Designing Out Waste in Industry Becomes a Priority for Big UK Businesses

This week a new report has been published by UK environmental think tank Green Alliance which unites top UK businesses on a mission to design out waste in industry. The report is called A Pathway To Greener Products and calls on the new coalition government to help all businesses improve the environmental impact of the products they produce and sell. To deliver the report Green Alliance put together a group of businesses called The Designing Out Waste Consortium, which includes some of the UK's biggest companies...The Designing Out Waste Consortium Mission
Asda, Boots UK, Royal Mail, Unilever, GlaxoSmithKline and Sainsbury's are some of the big names that make up The Designing Out Waste Consortium, and together they are recommending that a progressive government framework be put in place to incentivise the production of less wasteful products.


Key Recommendations for Government Framework

1. Evaluating product impacts

The government should take a lead in facilitating the development of a practical, low cost and widely adopted way of evaluating product impacts and identifying where action should be taken. This should be done in discussion with businesses, and working with the relevant EU and global institutions.

2. Tackling the product shadow

Government should introduce new measures to tackle the generation of commercial and industrial waste. These could include ambitious sectoral targets and requirements for companies to measure and routinely report material input and output.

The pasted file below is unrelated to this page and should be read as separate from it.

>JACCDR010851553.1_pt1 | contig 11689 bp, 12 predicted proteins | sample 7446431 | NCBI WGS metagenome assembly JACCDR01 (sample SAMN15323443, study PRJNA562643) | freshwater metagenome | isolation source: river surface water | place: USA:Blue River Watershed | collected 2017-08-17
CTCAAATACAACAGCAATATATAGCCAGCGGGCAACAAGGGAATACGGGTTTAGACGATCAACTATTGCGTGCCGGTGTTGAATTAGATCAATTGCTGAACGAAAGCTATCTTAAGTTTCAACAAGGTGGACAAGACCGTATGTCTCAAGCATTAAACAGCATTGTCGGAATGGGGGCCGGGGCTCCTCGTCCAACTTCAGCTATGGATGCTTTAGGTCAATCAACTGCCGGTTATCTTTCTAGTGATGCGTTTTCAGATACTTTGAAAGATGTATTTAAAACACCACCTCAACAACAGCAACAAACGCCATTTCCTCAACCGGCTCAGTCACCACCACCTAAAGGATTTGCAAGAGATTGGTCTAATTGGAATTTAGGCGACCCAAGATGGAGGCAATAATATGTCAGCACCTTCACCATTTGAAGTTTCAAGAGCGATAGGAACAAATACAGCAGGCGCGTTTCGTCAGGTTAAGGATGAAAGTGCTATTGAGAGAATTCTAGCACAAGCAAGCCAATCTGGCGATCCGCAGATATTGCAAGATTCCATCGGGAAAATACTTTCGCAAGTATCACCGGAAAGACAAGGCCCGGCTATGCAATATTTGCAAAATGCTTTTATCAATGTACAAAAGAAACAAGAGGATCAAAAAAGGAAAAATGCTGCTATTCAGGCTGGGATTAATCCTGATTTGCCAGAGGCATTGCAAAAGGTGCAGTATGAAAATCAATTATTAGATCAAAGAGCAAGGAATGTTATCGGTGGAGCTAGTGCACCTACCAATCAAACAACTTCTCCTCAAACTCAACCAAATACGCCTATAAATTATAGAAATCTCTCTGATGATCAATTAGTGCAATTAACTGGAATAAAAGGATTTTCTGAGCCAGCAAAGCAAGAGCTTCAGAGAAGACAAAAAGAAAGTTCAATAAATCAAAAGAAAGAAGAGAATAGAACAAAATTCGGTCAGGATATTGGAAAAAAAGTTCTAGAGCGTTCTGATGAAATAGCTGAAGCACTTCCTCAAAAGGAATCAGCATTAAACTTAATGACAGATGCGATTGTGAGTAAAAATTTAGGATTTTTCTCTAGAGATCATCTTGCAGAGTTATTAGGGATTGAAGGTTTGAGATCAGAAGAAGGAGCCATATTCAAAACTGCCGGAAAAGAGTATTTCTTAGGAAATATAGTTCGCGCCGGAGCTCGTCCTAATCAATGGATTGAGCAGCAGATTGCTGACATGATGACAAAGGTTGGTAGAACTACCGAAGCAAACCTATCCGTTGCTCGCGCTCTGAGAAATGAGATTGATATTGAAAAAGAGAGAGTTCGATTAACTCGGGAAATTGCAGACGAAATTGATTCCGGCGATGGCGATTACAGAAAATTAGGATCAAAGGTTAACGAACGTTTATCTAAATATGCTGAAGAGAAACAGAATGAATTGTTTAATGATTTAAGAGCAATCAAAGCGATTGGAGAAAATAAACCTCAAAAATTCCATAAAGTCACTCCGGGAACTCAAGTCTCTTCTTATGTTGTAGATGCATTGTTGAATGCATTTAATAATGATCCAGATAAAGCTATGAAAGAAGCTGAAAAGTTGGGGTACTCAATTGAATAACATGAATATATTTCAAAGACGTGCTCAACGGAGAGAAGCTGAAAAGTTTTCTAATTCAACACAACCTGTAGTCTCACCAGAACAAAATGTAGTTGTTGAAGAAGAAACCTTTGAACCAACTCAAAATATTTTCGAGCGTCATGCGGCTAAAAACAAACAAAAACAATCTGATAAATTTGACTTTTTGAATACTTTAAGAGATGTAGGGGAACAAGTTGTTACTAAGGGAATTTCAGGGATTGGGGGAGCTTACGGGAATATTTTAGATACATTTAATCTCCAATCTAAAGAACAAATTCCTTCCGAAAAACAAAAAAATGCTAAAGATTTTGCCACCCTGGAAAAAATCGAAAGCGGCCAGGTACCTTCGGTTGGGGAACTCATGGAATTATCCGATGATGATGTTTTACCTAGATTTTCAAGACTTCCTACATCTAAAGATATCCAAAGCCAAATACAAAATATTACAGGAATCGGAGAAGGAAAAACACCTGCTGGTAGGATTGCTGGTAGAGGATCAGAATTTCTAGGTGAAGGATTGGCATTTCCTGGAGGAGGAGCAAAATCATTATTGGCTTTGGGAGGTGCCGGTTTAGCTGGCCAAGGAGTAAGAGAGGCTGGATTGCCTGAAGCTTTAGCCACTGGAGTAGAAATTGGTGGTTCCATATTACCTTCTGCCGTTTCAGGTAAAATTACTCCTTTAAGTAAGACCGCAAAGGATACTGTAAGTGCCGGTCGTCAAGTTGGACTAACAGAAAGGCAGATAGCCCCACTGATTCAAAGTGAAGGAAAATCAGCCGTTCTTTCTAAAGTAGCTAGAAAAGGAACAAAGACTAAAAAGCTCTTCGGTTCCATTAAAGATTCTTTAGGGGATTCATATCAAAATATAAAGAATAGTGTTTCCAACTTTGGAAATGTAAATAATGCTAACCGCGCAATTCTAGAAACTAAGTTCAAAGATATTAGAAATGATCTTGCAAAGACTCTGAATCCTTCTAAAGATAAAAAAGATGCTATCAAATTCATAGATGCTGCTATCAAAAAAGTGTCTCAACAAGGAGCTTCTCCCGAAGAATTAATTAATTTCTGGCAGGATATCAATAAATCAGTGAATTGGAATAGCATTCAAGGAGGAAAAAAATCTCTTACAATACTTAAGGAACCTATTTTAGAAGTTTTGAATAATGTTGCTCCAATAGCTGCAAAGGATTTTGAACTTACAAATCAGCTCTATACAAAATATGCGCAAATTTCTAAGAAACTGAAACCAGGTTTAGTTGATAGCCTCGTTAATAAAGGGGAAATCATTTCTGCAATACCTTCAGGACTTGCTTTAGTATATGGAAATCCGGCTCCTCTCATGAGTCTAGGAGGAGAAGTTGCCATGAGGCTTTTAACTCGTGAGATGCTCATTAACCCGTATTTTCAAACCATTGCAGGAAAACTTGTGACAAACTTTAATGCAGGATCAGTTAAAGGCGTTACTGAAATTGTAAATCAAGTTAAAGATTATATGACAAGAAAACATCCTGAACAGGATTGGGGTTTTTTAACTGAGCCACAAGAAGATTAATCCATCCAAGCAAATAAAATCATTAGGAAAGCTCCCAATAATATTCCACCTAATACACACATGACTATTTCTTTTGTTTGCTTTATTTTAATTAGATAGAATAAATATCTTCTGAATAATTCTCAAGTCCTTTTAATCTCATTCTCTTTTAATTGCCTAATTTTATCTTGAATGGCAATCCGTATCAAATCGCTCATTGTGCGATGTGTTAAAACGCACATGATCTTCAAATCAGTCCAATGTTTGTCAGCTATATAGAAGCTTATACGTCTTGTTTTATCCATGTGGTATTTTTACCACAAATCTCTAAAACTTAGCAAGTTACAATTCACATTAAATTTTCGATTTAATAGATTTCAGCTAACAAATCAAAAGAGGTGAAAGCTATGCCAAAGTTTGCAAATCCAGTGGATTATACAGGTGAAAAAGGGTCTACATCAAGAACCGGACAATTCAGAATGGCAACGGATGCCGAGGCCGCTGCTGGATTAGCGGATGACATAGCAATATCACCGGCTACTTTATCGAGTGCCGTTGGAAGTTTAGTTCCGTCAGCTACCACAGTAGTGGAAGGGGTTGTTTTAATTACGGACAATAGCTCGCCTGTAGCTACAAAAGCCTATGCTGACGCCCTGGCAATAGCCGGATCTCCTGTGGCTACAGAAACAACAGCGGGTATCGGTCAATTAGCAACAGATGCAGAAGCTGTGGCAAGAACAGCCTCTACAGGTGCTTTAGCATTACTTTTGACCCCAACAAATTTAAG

3. Towards improved product standards

The government should facilitate the development of a broad set of lifecycle based sustainability performance standards for products. Companies and trade associations should be encouraged to set their own baselines for products and to use these to produce improvement strategies to meet these standards.

An expanded Ecodesign Directive could be one way to ensure that these standards apply across all member states. The UK government should take a proactive stance in EU discussions about how best to do this.

4. 'Upstream' incentives to design out waste

Government should explore the potential for upstream incentives to encourage businesses, both in the UK and abroad, to design out waste and design in recovery.


What Big UK Businesses say
Green Alliance have provided some encouraging quotes from the CSR directors of the consortium businesses. Here is what Julian Walker-Palin, Head of Corporate Policy for Sustainability & Ethics at Asda, had to say:

"Whilst we believe that business acting alone can make significant moves towards designing out waste in products it will also be essential to have in place the right public policy drivers to create a framework in which these activities can flourish. We hope that this report will help government recognise the challenges but also the opportunities in this area."

What we'd like to see more of
We think it's good news that such big companies are really thinking about how design can impact the sustainability of products at the beginning of their lifecycle and that their efforts are not exclusively focused on waste management (end of life) or carbon emissions. We'd like to see more mentions of the need for a broader design perspective i.e. systems design, closed loop rather than linear production, the development of a UK upcyling industry, and the inclusion of social enterprise in the discussion - these are vital elements to designing sustainable products and services.

Download A Pathway To Greener Products
Green Alliance
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Tags: Economics | Life Cycle Analysis | Product Service Systems | United Kingdom | Upcycling

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